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Coridian - 2017 - "Caldera"

(21:01; Coridian)


This Friday I was supposed to be off to see Coridian for the second time in recent months, but due to Auckland being put back into a Level 3 lockdown that has now been postponed, so to satisfy my musical itch I am now listening to their 2017 EP ‘Caldera’. This 21-minute-long six-track EP is of course from the same line-up they have had since inception with singer Dity Maharaj along with the Raven brothers Mike (guitars), Kris (drums) and Nick (bass). I am still at a loss as to why it has taken me so long to come across these guys, as like their more recent EP ‘Eldur’, this is simply immense. The Raven brothers hit hard, with all three of them knitting in as if they have played together all their lives (funny that), all knowing when to step and provide more emphasis to a certain passage or when to lock down and let someone else take the lead. It takes a very special singer indeed to be able to live with music like that, and there is no doubt that Dity has one of the purest voices I have come across for quite a while. He is happy being gentle, but he can turn it on at the drop of a pin, and during “Seed” (the sequel, “Seed II” is on ‘Eldur’) he responds to the guys when the music soars and takes it to a new level. This is U2 and Tool style majesty being combined into something which is heavy, dramatic, immediate and all-consuming. Their version of “alternative metal, progressive rock, rock, alternative, alternative rock, indie rock, metal, post-rock, prog, progressive, progressive rock, rock” (their Bandcamp tags) is huge, and while I do think there are times when the drums are a little too high in the mix, they have a sound which is meant for arenas and not clubs. They are a great band in a live environment, and this was their second EP, following on from 2015’s ‘Oceanic’ (all three have linked thematic artwork from Maharaj which definitely provides continuity). So, when are we going to get an album? These guys have the balls, they have the talent, they definitely have the sound and material, and they deserve to be heard by a far wider audience.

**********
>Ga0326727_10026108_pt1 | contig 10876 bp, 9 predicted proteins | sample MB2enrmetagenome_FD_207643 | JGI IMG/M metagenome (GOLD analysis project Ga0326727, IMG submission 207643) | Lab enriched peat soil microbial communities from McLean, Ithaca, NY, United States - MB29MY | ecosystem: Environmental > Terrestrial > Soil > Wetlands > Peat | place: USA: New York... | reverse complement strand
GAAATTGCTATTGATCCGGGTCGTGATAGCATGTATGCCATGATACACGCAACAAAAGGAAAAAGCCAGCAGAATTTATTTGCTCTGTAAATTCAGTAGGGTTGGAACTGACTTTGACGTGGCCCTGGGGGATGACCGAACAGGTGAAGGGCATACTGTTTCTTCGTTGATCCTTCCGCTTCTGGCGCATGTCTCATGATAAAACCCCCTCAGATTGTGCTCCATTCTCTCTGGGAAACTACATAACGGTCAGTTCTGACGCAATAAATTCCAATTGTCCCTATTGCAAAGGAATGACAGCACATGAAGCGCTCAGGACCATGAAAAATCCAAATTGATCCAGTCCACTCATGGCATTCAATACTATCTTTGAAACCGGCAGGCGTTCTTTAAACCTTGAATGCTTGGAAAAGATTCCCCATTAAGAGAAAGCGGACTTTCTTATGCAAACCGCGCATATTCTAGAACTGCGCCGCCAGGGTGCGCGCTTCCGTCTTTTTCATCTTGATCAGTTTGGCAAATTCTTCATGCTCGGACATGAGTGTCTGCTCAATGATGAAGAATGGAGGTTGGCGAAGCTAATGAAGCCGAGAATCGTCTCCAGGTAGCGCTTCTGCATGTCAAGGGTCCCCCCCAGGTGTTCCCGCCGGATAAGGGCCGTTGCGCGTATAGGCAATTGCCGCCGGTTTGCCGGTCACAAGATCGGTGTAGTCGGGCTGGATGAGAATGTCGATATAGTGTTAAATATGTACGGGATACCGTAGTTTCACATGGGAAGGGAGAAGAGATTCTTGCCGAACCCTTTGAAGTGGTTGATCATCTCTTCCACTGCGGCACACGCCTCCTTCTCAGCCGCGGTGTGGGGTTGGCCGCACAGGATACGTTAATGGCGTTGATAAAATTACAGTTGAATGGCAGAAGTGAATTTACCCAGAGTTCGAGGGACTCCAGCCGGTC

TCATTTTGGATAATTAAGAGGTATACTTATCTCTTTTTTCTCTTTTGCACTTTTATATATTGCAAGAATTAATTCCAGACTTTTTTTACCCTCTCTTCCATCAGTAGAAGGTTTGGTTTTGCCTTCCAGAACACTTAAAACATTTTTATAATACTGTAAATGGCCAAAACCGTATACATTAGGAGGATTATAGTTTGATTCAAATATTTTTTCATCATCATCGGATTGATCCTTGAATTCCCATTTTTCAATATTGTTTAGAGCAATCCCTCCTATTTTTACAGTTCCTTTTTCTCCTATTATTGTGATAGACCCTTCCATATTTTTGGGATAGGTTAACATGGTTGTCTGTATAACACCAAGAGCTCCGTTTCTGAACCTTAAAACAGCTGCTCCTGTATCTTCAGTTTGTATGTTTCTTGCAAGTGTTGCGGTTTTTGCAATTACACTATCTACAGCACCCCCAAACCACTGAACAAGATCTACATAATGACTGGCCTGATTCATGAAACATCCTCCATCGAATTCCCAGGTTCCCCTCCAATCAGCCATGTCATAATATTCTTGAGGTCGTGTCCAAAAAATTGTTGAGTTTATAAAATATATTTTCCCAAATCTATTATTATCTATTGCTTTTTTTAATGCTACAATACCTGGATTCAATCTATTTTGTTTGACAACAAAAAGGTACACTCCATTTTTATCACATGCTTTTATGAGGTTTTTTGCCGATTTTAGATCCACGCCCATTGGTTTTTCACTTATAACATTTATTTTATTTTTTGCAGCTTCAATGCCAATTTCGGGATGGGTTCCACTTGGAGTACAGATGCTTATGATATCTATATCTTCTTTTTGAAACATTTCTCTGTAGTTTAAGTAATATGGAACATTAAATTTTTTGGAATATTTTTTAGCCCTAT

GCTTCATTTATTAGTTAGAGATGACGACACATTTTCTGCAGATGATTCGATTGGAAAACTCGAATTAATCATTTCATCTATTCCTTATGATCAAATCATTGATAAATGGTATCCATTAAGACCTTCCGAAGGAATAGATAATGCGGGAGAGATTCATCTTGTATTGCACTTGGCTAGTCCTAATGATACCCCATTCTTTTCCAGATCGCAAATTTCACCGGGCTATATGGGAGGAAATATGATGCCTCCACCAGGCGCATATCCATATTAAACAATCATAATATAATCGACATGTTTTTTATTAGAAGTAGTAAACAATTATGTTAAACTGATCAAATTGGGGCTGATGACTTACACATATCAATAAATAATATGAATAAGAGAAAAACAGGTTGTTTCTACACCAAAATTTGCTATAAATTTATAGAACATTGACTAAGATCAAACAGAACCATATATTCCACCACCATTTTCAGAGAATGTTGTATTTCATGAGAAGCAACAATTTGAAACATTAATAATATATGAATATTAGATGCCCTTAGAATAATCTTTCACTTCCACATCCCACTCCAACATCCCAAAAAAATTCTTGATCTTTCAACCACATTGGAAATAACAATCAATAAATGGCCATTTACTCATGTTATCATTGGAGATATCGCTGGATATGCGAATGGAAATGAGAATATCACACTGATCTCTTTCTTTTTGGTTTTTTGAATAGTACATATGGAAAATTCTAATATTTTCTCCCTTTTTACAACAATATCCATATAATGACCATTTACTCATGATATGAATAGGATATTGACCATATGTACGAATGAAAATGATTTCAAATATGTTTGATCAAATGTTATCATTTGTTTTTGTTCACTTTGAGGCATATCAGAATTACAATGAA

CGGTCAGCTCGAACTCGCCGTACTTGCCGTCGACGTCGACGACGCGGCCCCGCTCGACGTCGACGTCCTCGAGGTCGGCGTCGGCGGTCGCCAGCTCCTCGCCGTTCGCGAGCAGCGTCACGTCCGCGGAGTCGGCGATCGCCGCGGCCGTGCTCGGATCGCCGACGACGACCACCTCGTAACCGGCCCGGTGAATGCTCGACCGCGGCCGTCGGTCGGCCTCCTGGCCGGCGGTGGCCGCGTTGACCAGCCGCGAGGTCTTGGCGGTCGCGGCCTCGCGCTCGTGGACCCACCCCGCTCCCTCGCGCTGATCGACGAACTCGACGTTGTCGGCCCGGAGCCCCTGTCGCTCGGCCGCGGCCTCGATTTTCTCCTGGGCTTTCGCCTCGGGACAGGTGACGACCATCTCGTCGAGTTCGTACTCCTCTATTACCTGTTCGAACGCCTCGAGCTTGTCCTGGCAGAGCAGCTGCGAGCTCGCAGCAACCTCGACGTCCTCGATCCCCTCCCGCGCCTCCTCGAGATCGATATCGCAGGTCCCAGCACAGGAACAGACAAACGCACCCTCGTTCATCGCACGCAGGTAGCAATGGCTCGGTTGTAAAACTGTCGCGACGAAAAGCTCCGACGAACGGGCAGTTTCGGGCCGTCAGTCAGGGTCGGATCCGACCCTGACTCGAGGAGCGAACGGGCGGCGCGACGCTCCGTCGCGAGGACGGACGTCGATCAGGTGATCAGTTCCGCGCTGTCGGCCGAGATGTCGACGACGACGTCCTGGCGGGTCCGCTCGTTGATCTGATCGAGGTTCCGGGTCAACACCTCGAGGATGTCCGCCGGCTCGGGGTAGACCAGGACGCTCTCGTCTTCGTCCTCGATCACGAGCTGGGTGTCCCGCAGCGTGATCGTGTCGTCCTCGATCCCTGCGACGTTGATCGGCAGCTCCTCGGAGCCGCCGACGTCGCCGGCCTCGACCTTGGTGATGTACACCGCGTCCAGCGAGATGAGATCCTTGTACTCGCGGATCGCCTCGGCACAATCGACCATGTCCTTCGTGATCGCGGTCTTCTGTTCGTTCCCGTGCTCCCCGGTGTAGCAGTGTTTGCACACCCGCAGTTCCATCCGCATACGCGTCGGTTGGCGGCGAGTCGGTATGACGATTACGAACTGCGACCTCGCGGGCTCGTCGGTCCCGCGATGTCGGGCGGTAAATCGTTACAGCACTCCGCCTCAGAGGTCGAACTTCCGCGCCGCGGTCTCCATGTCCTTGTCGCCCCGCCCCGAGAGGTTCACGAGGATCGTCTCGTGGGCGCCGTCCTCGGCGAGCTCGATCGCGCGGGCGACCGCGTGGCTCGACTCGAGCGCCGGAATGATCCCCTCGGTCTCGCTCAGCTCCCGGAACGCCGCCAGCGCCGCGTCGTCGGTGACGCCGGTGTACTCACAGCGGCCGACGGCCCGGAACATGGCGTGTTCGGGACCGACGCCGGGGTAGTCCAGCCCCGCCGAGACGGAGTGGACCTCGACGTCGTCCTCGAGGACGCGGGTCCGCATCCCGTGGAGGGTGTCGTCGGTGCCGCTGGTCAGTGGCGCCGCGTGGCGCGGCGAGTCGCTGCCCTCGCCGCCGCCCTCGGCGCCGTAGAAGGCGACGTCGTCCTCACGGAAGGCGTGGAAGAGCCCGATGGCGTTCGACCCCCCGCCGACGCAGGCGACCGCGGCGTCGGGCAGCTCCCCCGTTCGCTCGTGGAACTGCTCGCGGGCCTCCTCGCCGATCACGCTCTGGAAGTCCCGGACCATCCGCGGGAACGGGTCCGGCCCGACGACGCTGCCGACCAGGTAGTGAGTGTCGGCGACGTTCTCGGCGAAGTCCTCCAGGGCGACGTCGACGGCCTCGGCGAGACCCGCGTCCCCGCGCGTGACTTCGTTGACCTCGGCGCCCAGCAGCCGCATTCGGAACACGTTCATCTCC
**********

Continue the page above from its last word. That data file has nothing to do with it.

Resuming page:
Progtector: August 2020

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